How to tackle the most daunting challenge
As a non-traditional security threat, climate change has continued to pose daunting challenges to Pakistan. The pressing issue of global warming jeopardizes a country’s future economic stability and security. The devastating floods of 2010 and 2011 and the extreme heatwave of 2015 have indicated that the state should brace itself for more natural calamities like torrential rains and severe heatwaves in summers.
Though it contributes little to global greenhouse gases, Pakistan is still among the top 10 countries most vulnerable to climate change as indicated by the Global Climate Risk Index developed by Germanwatch. On account of the excessive combustion of fossil fuels – in cars and factories and during electricity production – massive deforestation and the uncontrolled burning of crops, the amount of emissions is likely to increase. The country’s emissions are expected to increase from 405 metric tonnes of carbon dioxide to over 1,603 metric tonnes in the next 15 years.
Pakistan has been severely hit by climate change in recent years. The year 2017 broke all records when the temperature of Turbat in Balochistan reached a staggering 54 degrees centigrade on May 28. Claire Nullis, the WMO spokeswoman, declared Turbat to be the hottest place on earth in summer. “[T]he hottest place on Earth appears to be the town of Turbat in southwestern Pakistan, which reported a temperature of 54 degrees Celsius in May,” she said. Moreover, the increasing temperature of Turbat has also been predicted as the hottest temperature ever recorded in Asia, and the fourth highest in the world.
If a country’s temperature rises steadily, it is likely to face extreme weather conditions over some years. Over the past two decades, Pakistan has suffered from over 130 climate change-induced events of floods, droughts and heatwaves. Despite repeated warnings, the state has been largely unprepared to tackle the adverse impacts of the slow warming of the world’s temperature. The government’s lethargy is reflective of an entrenched cycle of bad governance and a dismal institutional failure embedded in the country’s political structure.
On account of climate change, the country has experienced some of the warmest summers in its history. As per a recent report by the Asian Development Bank (ADB), the annual average temperature in Pakistan has risen by around 0.5 degrees Celsius over the last five years, with the number of heatwave days per year increasing about five-fold in the last three decades. The constant increase in temperature will effect scorching summers, accelerate rise in the sea level, expedite the melting of glaciers, produce intense heatwaves, trigger the migration of animals and increase the risk of tropical storms near the coastal areas of Sindh and Balochistan in the future.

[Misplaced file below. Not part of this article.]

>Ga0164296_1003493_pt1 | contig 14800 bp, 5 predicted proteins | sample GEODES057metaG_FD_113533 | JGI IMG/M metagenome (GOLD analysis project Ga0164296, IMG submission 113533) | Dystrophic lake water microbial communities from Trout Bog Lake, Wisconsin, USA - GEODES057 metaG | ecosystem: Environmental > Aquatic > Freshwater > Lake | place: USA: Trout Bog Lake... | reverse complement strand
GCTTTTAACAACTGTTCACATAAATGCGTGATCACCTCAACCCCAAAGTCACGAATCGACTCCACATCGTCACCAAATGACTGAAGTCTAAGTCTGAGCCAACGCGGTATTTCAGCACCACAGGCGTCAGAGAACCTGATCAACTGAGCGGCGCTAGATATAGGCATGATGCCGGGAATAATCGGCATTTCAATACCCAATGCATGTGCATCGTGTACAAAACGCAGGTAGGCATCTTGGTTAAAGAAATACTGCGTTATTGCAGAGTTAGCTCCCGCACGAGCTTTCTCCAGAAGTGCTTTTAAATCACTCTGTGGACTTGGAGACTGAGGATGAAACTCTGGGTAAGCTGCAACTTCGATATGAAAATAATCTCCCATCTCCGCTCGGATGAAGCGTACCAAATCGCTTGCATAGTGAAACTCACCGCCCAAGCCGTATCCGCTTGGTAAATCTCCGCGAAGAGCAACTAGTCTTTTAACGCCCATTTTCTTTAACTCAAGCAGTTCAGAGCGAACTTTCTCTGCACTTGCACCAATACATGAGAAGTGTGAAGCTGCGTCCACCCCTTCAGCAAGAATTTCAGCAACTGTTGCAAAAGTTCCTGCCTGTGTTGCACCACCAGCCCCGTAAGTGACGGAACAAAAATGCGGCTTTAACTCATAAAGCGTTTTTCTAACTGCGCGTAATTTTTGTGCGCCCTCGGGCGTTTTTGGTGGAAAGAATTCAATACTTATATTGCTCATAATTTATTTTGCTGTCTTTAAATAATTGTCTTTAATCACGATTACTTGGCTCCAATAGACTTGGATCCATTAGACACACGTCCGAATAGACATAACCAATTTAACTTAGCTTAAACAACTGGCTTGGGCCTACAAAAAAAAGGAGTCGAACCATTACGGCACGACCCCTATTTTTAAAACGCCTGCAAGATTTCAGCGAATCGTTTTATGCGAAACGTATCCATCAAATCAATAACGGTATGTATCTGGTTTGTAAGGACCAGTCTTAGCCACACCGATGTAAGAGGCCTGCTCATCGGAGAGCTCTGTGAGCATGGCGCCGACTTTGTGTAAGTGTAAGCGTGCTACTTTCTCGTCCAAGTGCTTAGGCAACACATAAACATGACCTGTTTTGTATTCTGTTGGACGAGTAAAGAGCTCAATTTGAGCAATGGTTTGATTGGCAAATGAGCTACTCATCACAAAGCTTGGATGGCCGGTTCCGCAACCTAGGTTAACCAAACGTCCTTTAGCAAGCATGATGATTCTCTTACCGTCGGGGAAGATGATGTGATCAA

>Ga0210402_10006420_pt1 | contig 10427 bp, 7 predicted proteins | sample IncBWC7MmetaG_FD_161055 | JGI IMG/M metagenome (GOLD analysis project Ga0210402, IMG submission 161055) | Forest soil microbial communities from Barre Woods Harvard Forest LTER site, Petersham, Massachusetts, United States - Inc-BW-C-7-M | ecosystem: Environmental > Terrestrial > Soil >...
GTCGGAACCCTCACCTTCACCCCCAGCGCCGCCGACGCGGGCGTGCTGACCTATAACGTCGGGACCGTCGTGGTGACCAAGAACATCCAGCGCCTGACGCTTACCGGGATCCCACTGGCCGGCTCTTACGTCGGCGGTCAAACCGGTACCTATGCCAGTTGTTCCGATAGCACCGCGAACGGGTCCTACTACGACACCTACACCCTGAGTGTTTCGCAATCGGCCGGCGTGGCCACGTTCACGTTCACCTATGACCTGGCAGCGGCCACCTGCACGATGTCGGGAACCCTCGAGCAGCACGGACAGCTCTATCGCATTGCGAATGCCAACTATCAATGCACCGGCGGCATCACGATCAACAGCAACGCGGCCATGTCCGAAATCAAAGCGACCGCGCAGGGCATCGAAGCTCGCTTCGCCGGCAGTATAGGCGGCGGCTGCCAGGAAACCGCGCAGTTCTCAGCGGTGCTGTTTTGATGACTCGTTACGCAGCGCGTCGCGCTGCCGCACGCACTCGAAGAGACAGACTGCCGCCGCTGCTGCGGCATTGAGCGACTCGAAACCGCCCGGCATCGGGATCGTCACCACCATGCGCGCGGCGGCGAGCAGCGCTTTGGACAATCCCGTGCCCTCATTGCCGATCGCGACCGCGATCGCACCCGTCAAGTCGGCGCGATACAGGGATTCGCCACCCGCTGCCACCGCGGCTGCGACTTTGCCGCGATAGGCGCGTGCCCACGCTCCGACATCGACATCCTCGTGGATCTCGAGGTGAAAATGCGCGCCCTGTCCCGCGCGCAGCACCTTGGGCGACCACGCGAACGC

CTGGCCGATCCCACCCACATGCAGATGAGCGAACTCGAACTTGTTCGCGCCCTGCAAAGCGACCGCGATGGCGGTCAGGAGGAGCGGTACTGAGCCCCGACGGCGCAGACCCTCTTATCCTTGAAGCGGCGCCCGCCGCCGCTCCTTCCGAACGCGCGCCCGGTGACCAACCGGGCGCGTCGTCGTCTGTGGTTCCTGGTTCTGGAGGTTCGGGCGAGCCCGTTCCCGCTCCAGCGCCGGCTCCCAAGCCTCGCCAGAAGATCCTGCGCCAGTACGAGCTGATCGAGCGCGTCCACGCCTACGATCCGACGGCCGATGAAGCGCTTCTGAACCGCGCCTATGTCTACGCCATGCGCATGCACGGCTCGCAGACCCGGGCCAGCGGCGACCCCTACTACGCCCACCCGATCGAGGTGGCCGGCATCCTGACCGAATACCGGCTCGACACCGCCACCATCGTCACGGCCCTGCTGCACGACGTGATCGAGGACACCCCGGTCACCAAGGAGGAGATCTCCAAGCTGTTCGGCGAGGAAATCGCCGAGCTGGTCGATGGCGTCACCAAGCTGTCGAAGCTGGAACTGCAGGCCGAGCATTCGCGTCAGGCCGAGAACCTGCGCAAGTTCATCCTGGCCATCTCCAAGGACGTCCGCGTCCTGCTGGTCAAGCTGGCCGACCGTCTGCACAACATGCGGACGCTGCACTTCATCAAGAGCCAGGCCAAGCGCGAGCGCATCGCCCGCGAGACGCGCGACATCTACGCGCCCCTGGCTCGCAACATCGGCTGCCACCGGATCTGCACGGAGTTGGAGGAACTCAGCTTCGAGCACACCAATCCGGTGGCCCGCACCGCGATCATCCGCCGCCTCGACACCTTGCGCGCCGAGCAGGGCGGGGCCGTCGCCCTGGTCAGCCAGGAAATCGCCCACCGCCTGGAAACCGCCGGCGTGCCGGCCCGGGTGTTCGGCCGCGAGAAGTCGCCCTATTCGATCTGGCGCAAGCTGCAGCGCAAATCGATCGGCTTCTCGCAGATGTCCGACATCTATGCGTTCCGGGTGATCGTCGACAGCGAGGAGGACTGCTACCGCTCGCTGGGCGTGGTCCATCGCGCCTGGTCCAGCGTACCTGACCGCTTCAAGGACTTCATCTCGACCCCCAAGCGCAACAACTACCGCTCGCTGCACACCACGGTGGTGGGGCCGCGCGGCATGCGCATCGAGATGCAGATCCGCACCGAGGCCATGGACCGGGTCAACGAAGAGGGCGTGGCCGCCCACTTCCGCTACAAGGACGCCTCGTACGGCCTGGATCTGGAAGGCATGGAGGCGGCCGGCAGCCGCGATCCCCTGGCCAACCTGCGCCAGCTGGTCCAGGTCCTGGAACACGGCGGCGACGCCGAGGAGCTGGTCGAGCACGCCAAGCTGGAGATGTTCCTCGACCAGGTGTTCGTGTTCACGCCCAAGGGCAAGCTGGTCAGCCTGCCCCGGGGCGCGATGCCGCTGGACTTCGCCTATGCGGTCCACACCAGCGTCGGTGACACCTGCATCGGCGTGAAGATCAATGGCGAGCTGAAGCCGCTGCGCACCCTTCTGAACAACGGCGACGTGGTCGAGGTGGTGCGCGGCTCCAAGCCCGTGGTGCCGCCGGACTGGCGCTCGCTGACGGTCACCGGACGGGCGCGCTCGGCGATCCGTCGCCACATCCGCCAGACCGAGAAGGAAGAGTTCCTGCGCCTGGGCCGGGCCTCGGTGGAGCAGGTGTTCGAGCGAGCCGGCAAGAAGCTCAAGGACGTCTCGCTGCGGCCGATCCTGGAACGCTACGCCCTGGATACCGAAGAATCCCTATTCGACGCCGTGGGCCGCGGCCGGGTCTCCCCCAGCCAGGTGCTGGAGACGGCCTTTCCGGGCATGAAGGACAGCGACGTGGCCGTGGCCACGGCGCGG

The country has also experienced a slight increase in its annual precipitation levels since 1970. The increasing rate of precipitation often causes a heavy downpour during the monsoons; flooding large swathes of agricultural lands and inundating several settlements, especially along the River Indus. With its sagging economy, the country’s National Disaster Management Authority seems to be unable to quickly respond to heavy rains and the resulting flash floods. Furthermore, the metropolitan corporations are ill-prepared to effectively deal with downpours as was witnessed in Karachi last summer when torrential rains battered the city.
The changing temperatures across the world have continued to create a range of economic and security issues for Pakistan also. First, the devastating impact of the gradual rise in the world’s temperature has slowly exacerbated the already acute water scarcity faced by Pakistan. The country’s per capita water availability has considerably decreased from 1,500 cubic metres at the time of independence to 1,017 cubic metres at present. Some international organizations have warned Pakistan, time and again, that it will face droughts in the next 10 to 40 years due to the rising global temperatures.